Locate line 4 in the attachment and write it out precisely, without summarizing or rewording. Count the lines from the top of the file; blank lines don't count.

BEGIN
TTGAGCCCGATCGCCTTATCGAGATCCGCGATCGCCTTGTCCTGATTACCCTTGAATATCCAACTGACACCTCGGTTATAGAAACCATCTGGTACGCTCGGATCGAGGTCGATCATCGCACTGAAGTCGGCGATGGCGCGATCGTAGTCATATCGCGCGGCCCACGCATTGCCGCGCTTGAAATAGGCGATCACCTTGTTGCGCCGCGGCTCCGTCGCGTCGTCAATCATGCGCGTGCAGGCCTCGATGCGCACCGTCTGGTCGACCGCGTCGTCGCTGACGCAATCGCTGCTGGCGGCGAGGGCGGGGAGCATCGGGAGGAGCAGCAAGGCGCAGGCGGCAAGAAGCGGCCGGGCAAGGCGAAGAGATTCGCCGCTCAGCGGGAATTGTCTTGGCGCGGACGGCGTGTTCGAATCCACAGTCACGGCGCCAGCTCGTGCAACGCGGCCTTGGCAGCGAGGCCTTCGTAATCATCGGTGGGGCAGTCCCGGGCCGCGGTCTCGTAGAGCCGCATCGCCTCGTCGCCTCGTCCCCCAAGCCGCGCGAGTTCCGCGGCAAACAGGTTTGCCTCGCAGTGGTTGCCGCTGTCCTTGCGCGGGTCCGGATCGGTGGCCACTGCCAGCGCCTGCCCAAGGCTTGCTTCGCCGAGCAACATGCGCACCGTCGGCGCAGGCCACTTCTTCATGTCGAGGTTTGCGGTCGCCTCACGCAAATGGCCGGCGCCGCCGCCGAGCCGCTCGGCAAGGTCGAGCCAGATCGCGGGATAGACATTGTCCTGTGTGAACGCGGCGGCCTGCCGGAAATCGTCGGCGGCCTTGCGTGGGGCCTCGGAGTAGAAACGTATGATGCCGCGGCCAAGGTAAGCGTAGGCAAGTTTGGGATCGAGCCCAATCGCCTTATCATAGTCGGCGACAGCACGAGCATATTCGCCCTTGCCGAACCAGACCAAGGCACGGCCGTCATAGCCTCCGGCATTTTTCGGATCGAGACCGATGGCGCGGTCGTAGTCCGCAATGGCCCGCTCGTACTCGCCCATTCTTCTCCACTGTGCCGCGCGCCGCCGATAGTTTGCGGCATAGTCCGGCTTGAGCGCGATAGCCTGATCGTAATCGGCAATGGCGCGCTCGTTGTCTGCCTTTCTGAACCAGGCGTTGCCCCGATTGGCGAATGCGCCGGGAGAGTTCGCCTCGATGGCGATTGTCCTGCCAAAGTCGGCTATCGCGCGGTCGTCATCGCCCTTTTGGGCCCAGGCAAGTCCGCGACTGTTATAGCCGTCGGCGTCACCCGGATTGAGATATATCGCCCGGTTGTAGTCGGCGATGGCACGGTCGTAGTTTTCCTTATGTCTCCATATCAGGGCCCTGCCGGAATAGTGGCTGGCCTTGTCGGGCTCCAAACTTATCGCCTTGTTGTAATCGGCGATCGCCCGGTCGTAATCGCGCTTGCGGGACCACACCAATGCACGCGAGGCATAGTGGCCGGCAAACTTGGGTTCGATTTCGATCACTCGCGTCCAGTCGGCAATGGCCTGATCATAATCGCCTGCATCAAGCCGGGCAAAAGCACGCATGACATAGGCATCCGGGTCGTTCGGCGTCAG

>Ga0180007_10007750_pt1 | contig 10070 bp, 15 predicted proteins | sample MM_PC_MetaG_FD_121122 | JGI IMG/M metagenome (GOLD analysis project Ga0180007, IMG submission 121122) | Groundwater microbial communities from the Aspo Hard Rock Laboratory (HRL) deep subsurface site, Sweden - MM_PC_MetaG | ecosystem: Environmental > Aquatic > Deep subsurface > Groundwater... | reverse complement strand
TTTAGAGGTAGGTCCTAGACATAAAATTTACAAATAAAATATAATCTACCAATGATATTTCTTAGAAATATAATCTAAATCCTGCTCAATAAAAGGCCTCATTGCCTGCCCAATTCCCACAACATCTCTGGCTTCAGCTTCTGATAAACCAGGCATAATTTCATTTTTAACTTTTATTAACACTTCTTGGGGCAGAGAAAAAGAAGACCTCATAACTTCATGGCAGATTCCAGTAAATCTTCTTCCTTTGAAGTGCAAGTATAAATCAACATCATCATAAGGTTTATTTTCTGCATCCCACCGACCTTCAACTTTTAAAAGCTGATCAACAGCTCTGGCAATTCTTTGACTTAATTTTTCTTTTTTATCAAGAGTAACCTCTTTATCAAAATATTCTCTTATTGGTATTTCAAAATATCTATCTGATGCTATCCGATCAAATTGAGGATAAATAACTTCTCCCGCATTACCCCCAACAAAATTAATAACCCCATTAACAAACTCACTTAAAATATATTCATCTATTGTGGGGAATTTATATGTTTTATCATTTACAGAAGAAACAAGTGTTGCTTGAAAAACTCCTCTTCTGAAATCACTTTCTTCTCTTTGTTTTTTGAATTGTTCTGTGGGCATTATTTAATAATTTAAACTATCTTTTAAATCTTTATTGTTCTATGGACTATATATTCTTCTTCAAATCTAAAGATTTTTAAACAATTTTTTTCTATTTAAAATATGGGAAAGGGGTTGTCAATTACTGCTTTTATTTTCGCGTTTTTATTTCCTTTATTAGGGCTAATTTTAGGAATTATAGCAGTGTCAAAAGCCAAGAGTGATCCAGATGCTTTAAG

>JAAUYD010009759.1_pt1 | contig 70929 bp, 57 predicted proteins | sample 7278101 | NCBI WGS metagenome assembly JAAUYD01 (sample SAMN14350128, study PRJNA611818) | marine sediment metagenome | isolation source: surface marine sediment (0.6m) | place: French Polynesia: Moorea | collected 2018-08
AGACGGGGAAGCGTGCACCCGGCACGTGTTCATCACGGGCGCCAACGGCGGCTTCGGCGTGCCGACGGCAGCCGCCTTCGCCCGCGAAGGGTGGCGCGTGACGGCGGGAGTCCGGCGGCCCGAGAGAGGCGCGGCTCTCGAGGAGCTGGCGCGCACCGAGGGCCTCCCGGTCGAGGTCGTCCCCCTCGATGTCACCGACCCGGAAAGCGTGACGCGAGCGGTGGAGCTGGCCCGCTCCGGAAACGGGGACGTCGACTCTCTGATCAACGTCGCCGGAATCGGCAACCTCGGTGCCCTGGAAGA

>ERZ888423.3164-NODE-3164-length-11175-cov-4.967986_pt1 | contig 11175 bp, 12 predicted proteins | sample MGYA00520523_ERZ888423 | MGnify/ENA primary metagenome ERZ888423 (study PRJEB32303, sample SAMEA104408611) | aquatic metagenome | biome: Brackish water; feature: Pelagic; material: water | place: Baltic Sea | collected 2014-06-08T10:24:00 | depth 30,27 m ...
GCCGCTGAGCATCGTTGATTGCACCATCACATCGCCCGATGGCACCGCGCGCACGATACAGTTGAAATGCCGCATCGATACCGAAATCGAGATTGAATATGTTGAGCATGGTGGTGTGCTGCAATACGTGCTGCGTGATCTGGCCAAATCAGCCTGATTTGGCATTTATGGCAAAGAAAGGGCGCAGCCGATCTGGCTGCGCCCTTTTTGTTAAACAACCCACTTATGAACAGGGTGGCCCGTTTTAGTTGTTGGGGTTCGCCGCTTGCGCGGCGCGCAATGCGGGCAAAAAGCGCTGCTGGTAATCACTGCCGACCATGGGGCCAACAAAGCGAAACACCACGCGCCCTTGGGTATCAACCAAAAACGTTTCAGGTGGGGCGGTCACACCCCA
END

>JAAUYD010009759.1_pt1 | contig 70929 bp, 57 predicted proteins | sample 7278101 | NCBI WGS metagenome assembly JAAUYD01 (sample SAMN14350128, study PRJNA611818) | marine sediment metagenome | isolation source: surface marine sediment (0.6m) | place: French Polynesia: Moorea | collected 2018-08